Your dream client is counting on you to disappear. You have called. You have sent emails. You have asked for appointments. And you have continuously been told the answer is no. Your dream client suspects that you are very much like most of the salespeople she has encountered, and they have mostly all disappeared over time. They have found that getting the appointment was just too difficult. They have moved on to lesser prospects—prospects that, while not being worthy of being called a dream client, will at least agree to see them.
You called 90 days ago. You followed up with one email. Maybe two emails. When you called your dream client today, she told you she didn’t have time to meet with you, she was completely satisfied, and that if you wanted to, you were free to check back with her in a couple months. You believe that decorum requires you to wait for the two months to call. If you feel really aggressive, you might make it six weeks instead of the full two months.
You disappear for long periods of time. This reinforces everything your dream client already suspects: you aren’t that serious, you can’t differentiate yourself, and if she keeps it up, you will go away like most of the others.
Be Consistent, but also Be Relentless
Consistency isn’t enough. It isn’t enough to call your dream client every 90 days. While that might be consistent, it makes no impact. The infrequency doesn’t demonstrate your strong desire to work with your dream client.
Instead, you have to call on your dream client relentlessly. In order to be able to pursue your dream client relentlessly, you have to be able to make every interaction meaningful for your dream client—even when they are unwilling to give you an appointment. If you have enough meaningful, value-creating interactions planned, you can continue to pursue your dream client relentlessly.
Write a 13-week nurture plan. Start your plan with a bi-weekly phone call for an appointment. That covers six interactions. Throw in three white papers that prove to your dream client that you have the thought leadership to deserve a place at the table. Add one case study and you have ten weeks covered. I could write the other three weeks for you in another single sentence, but you will do better to write your own nurture toolkit. How could you create value for your dream client before they ever decide to buy from you?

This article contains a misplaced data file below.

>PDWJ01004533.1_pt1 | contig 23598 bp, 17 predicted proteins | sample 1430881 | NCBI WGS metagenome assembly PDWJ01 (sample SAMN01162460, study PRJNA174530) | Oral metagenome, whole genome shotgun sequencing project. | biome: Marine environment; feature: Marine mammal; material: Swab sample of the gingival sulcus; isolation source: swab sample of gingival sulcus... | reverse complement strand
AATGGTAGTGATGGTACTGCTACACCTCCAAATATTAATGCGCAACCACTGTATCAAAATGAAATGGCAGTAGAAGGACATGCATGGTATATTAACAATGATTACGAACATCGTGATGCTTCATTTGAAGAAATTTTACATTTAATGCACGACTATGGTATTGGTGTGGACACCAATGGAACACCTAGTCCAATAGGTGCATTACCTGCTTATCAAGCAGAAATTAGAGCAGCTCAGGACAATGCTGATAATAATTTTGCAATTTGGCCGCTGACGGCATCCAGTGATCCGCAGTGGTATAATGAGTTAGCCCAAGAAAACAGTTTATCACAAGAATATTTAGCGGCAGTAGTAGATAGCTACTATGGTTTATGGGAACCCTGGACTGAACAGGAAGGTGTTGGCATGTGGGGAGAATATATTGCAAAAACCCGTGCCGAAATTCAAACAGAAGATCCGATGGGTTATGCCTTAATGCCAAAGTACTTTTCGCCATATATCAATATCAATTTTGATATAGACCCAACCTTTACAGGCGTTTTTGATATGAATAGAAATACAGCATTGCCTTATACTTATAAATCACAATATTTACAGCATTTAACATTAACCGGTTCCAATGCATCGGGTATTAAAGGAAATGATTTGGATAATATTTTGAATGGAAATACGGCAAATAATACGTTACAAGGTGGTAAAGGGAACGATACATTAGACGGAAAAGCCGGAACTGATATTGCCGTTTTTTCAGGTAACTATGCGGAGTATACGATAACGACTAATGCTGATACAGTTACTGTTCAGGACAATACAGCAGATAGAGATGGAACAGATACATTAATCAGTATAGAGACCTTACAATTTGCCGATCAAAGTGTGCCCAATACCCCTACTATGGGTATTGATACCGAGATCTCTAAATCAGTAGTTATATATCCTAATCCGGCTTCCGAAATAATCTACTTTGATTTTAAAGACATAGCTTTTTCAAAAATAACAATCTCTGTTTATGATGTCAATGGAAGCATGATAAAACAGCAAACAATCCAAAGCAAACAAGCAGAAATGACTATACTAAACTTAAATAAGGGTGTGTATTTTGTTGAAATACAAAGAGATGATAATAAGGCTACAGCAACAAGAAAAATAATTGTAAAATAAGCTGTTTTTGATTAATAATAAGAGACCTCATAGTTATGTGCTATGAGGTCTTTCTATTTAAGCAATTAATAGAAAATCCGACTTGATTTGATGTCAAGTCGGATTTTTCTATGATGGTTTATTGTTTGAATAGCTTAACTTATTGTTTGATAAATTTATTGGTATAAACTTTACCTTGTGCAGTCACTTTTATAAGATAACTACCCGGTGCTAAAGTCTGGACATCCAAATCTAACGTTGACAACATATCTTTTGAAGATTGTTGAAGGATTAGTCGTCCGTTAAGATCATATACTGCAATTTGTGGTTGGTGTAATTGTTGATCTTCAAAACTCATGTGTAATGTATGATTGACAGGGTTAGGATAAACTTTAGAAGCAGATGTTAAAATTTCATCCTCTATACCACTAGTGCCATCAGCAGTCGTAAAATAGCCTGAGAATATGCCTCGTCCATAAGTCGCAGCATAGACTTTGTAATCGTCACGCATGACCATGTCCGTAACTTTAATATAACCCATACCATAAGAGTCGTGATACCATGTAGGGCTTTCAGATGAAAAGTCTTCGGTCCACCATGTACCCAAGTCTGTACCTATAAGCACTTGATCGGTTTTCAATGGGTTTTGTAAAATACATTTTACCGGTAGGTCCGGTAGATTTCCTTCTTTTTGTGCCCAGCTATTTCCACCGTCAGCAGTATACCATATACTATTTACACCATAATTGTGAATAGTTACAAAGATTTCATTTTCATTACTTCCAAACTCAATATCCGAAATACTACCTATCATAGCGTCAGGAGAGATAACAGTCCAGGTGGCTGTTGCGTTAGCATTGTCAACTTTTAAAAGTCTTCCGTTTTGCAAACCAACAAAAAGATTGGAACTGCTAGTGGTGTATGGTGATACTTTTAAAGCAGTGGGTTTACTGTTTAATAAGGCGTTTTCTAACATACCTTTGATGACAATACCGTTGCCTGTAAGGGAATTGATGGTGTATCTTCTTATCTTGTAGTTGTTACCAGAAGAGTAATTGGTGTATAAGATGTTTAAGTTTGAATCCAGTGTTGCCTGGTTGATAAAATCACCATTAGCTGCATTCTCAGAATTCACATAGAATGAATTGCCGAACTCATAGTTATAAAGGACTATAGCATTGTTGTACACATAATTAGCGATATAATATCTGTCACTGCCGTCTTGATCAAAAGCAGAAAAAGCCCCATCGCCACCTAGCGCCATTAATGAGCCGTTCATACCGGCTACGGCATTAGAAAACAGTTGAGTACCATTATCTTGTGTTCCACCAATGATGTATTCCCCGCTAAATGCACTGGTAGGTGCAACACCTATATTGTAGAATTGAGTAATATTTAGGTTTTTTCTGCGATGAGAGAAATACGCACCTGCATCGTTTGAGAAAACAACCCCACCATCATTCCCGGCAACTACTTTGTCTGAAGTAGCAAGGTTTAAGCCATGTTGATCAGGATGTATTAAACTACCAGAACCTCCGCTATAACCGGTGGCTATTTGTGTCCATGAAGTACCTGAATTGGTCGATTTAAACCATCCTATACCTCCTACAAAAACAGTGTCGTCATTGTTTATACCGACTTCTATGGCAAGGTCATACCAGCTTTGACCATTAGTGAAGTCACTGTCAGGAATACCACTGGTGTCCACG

By the way, don’t ask your dream client if you can call back in a couple months. That is relenting—not relentless.
Vary Your Approach and the Approached
Build on your nurture toolkit from above. Learn to vary your approach. Don’t always use cold calling to try to open the relationship. Don’t always email. Don’t always mail. Don’t always anything. I have personally won clients who agreed to meet with me because I approached them on LinkedIn (so much for those of you who believed my Sales 1.0 rant meant I wasn’t Sales 2.0, au contraire).
Also, if you are always calling and approaching the same contact within your dream client you are cheating your efforts. Just get in. If you can’t get the decision-maker you want, get the decision-influencer. Can’t get the decision-influencer, dive two or three levels deeper and see what you can come up with.
Iron Law: It is always easier to navigate an organization with a guide. Get one! It doesn’t matter if they have authority or not, as long as you know how to move through the organization once you get in. (More Iron Laws)
Always Add Value
Don’t make any interaction about you. The reason your competitors disappear is because they have no way to create value outside of simply selling their solution. You have to be valuable.
What do you know that your dream client needs to know? What resources could you share with them that would help them perform better in their own job? Who could you introduce them to that might buy from them, or who they might in some way benefit from knowing? Even if you are three levels deep, if you are a value-creator, you have to deliver something.
A quick anecdote: I have had a salesperson calling on me for the past couple months. He called (great voicemail message, too) and followed up with an email. He called again and followed up with another email. Then . . . poof . . . he disappeared. Two weeks in a row, then gone from the face of the earth. Had he called again, I would have very easily agreed to the appointment. But, alas . . .
Conclusion: Never Disappear
Once you begun to pursue your dream client, you cannot afford to disappear. Even when you get another big dream client engaged, you must continue your unrelenting, value-creating pursuit. You cannot disappear for months on end without having to rebuild the credibility and trust you gained with your sincere interest before you disappeared.
What does it tell your dream client about you when you call infrequently?
What does it tell your dream client about you when you disappear for long periods at a time? What does it say about your interest in them? What does it say about your future behavior? What should they expect?
How can you ensure that you make every interaction with your dream client valuable and meaningful for them? What can you use or develop to build a nurture toolkit that will ensure that you create value on each interaction?
How can you vary your approach over time? How can you vary your approach, including additional contacts and groups within your dream client? What can you do to create the reputation as someone worth knowing?
Filed under: Sales 3.0